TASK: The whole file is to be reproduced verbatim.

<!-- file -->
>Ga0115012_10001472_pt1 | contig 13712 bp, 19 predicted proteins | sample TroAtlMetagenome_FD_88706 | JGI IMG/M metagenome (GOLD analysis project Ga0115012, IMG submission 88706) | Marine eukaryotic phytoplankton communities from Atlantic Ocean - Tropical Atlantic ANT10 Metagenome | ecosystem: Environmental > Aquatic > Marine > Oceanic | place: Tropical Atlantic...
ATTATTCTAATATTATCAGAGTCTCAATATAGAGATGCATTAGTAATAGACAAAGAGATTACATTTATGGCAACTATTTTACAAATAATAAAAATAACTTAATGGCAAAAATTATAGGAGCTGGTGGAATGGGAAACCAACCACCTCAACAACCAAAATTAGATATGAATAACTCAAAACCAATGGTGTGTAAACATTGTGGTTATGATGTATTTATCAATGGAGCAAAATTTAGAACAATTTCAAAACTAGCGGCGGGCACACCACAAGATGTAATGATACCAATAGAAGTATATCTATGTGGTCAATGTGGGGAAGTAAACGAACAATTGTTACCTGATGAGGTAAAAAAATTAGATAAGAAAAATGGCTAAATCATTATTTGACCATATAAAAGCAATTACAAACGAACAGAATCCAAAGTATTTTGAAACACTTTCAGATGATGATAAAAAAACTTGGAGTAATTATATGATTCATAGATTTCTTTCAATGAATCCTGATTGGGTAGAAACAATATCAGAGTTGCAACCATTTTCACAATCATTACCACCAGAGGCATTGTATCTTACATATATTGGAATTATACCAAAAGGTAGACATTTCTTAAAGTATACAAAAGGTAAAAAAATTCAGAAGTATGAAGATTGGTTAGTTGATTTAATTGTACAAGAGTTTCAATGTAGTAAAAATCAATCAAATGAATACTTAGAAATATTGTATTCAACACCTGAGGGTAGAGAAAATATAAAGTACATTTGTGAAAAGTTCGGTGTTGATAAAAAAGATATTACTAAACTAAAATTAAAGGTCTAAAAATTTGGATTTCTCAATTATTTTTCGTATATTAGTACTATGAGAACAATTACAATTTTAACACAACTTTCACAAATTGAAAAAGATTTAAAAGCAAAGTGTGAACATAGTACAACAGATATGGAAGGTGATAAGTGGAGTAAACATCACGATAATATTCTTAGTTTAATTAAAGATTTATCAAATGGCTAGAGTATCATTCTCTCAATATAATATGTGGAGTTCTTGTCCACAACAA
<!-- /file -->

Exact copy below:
>Ga0115012_10001472_pt1 | contig 13712 bp, 19 predicted proteins | sample TroAtlMetagenome_FD_88706 | JGI IMG/M metagenome (GOLD analysis project Ga0115012, IMG submission 88706) | Marine eukaryotic phytoplankton communities from Atlantic Ocean - Tropical Atlantic ANT10 Metagenome | ecosystem: Environmental > Aquatic > Marine > Oceanic | place: Tropical Atlantic...
ATTATTCTAATATTATCAGAGTCTCAATATAGAGATGCATTAGTAATAGACAAAGAGATTACATTTATGGCAACTATTTTACAAATAATAAAAATAACTTAATGGCAAAAATTATAGGAGCTGGTGGAATGGGAAACCAACCACCTCAACAACCAAAATTAGATATGAATAACTCAAAACCAATGGTGTGTAAACATTGTGGTTATGATGTATTTATCAATGGAGCAAAATTTAGAACAATTTCAAAACTAGCGGCGGGCACACCACAAGATGTAATGATACCAATAGAAGTATATCTATGTGGTCAATGTGGGGAAGTAAACGAACAATTGTTACCTGATGAGGTAAAAAAATTAGATAAGAAAAATGGCTAAATCATTATTTGACCATATAAAAGCAATTACAAACGAACAGAATCCAAAGTATTTTGAAACACTTTCAGATGATGATAAAAAAACTTGGAGTAATTATATGATTCATAGATTTCTTTCAATGAATCCTGATTGGGTAGAAACAATATCAGAGTTGCAACCATTTTCACAATCATTACCACCAGAGGCATTGTATCTTACATATATTGGAATTATACCAAAAGGTAGACATTTCTTAAAGTATACAAAAGGTAAAAAAATTCAGAAGTATGAAGATTGGTTAGTTGATTTAATTGTACAAGAGTTTCAATGTAGTAAAAATCAATCAAATGAATACTTAGAAATATTGTATTCAACACCTGAGGGTAGAGAAAATATAAAGTACATTTGTGAAAAGTTCGGTGTTGATAAAAAAGATATTACTAAACTAAAATTAAAGGTCTAAAAATTTGGATTTCTCAATTATTTTTCGTATATTAGTACTATGAGAACAATTACAATTTTAACACAACTTTCACAAATTGAAAAAGATTTAAAAGCAAAGTGTGAACATAGTACAACAGATATGGAAGGTGATAAGTGGAGTAAACATCACGATAATATTCTTAGTTTAATTAAAGATTTATCAAATGGCTAGAGTATCATTCTCTCAATATAATATGTGGAGTTCTTGTCCACAACAA